The British government believed that, by ordering the destruction of the Guardian computers, they would effectively silence us. In fact, we simply transferred the centre of publications to New York, under the paper’s then US editor, Janine Gibson. And there has been little more than a whisper of protest over the new national security bill or the threatened extradition of Julian Assange.
This is curious. The notion that the state has no right to enter a home and seize papers was established in English law in the famous case of Entick v Carrington (1765), which later became the basis for the US fourth amendment. In a famous passage, Lord Camden declared: “By the laws of England, every invasion of private property, be it ever so minute, is a trespass.”
When I went out to talk about the Snowden case to assorted audiences (including, after a suitable gap, at MI5 itself), I would begin by asking who in the audience would be happy to hand over all their papers to a police officer knocking on their front door, even if they assured them they would only examine them if there was sufficient cause.
Never, in any of these talks, did a single member of any audience raise a hand. Yes, people valued their security and were open to persuasion that, with due process and proper oversight, there would be occasions when the state and its agencies should be granted intrusive powers in specific circumstances. But the idea of blanket, suspicionless surveillance – give us the entire haystack and we’ll search for the needle if and when it suits us – was repellent to most people.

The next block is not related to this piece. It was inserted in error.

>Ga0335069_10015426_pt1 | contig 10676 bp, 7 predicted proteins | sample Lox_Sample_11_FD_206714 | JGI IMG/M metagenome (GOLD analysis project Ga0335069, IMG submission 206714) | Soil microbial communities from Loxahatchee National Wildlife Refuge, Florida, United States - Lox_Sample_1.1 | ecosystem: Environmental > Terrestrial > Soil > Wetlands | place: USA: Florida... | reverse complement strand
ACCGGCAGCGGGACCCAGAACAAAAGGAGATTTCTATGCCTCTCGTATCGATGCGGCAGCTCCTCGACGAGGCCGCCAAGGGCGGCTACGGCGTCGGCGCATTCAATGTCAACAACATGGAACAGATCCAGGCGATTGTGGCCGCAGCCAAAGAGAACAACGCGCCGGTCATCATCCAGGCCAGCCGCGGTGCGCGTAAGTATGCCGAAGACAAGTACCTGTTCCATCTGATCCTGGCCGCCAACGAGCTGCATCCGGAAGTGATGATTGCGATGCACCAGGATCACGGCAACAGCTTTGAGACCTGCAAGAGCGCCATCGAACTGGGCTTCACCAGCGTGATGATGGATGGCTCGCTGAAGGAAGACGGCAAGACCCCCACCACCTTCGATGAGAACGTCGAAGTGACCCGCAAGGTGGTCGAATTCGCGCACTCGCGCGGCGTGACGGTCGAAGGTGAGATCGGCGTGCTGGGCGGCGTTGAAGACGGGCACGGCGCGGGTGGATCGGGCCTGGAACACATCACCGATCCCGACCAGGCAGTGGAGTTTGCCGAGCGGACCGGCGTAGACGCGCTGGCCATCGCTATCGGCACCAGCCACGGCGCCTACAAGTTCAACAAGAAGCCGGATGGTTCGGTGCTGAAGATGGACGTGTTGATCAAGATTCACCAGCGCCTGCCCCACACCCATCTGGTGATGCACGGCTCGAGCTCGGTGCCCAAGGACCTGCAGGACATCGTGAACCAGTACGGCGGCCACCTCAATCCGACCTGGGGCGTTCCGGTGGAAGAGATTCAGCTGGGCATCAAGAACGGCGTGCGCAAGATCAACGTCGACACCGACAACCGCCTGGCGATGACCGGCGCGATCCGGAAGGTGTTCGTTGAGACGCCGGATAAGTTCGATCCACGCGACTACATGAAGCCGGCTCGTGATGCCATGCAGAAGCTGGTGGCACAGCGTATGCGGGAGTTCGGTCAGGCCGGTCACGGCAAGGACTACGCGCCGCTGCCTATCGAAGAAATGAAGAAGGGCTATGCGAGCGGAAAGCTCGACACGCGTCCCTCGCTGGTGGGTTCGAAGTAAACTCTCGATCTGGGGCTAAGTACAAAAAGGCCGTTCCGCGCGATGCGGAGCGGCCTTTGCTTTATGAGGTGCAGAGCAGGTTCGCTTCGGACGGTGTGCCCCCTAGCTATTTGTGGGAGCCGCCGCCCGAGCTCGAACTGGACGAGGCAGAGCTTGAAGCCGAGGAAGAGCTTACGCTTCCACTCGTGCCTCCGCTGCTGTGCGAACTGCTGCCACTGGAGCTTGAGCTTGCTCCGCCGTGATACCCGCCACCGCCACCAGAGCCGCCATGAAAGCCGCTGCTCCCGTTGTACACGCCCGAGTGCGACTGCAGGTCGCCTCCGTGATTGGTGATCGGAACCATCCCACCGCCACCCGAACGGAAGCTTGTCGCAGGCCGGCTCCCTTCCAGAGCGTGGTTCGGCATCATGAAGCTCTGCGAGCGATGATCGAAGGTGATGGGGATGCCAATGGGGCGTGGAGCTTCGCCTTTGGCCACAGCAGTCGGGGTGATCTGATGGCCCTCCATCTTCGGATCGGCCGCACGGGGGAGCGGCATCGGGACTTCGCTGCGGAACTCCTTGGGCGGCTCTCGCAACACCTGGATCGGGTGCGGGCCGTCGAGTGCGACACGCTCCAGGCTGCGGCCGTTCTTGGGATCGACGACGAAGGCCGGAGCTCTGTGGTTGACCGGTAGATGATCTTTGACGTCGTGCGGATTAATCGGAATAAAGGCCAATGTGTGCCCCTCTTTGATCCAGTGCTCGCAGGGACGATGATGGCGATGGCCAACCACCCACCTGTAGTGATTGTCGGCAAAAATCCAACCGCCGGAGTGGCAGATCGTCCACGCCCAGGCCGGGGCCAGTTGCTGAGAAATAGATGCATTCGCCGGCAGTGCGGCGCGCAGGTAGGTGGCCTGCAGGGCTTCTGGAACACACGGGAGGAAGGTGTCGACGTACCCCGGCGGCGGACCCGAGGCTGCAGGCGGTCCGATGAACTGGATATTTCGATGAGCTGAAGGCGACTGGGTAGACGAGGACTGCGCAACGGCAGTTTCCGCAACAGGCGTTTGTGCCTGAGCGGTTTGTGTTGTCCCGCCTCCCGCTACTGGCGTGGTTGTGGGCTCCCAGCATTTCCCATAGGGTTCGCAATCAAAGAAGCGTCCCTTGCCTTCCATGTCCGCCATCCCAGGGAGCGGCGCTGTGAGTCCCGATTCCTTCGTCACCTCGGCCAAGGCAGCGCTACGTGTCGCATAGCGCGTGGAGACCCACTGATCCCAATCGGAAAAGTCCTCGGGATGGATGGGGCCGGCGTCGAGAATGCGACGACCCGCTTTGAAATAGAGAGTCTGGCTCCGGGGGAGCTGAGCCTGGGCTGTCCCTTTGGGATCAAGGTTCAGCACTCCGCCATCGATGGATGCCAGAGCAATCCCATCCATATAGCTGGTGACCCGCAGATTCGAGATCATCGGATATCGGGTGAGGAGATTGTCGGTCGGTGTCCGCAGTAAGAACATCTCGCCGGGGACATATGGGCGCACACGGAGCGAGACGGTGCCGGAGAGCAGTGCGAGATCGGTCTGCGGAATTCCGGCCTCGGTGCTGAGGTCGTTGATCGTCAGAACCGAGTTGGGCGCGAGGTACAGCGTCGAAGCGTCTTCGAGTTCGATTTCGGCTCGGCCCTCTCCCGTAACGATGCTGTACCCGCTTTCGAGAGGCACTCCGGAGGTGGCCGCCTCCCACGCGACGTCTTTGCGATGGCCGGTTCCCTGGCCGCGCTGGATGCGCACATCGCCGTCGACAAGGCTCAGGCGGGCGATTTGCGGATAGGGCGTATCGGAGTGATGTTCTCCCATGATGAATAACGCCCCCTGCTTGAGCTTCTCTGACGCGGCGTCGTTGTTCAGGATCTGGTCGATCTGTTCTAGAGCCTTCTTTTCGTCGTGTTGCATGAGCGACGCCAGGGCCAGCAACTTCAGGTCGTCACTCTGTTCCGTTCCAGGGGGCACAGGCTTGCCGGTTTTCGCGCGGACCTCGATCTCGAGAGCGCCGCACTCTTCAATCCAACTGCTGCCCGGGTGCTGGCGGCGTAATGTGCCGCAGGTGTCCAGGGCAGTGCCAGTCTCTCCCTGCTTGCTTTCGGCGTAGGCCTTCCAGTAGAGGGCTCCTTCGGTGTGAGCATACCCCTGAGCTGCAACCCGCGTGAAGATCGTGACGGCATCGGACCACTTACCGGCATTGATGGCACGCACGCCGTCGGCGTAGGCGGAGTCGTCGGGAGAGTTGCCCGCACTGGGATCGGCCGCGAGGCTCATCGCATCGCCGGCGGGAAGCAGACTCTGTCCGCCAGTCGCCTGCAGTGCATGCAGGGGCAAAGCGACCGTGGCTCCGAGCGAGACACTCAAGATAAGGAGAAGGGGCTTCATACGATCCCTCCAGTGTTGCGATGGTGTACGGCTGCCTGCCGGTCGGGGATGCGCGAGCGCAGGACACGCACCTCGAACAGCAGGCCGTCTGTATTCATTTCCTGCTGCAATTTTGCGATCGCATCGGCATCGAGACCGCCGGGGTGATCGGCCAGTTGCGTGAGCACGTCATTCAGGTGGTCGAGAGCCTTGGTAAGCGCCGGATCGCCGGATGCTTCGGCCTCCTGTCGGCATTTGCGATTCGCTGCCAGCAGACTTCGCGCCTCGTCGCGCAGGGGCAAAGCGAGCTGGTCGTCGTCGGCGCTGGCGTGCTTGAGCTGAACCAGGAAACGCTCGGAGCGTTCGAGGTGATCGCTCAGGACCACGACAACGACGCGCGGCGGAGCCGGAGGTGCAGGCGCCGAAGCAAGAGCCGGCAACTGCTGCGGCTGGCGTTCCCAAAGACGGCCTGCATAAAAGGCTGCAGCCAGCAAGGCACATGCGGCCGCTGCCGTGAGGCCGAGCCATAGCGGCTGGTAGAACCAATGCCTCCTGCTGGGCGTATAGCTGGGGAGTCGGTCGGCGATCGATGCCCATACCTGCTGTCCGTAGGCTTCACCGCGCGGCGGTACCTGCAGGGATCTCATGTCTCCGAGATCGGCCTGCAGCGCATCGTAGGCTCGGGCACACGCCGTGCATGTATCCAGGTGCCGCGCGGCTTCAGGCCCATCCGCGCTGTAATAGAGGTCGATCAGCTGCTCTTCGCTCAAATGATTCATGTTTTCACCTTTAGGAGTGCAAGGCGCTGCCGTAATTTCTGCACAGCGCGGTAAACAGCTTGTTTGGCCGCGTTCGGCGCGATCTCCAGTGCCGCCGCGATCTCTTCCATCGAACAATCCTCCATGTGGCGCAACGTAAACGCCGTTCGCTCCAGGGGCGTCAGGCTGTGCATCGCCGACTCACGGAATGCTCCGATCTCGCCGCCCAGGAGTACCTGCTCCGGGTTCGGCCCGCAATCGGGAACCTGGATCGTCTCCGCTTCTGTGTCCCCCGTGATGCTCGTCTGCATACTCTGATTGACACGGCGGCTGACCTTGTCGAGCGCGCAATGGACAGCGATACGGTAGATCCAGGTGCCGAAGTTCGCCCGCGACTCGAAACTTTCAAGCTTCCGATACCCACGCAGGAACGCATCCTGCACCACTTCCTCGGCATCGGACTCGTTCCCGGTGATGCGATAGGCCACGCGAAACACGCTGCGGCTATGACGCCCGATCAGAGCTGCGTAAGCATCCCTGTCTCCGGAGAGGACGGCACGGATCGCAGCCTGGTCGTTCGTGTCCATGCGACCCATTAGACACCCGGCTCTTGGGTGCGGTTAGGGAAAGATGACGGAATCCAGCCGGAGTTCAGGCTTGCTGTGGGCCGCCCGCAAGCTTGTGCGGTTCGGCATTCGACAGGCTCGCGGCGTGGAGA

When it came down to it, people didn’t much like the idea of a government smashing up newspaper computers to (unsuccessfully) silence the truth coming out. It felt somehow unBritish. The question I was asked by the home affairs select committee – “Do you love this country?” – grated. Why was it unpatriotic to hold the state to account in this way?
Numerous editors from around the world – seeing a determined and prolonged police investigation into this newspaper – wrote in support of the right of a press to scrutinise its government’s security apparatus. And, eventually, the Guardian and Washington Post shared the ultimate journalistic accolade of the 2014 Pulitzer prize.
So, a decade later, there are things to celebrate and reasons to worry. Please spare a thought for Snowden, who, like so many whistleblowers, has paid a heavy personal price for what he (and many others around the world) considered an act of public service.
And, in the afterglow of the HBO series Succession, spare a moment to celebrate a form of newspaper ownership that is as resistant to government interference as any. When a group of parliamentarians demanded that the Scott Trust (owners of the Guardian) stop publishing this material, the trust could honestly reply that it had no such power.
For what it’s worth, I’m as certain as I can be that the threat of 14 years in prison wouldn’t have stopped me either. “The press,” as the editor of the Times wrote in 1852, “lives by disclosure … The statesman’s duty is precisely the reverse.” Amen.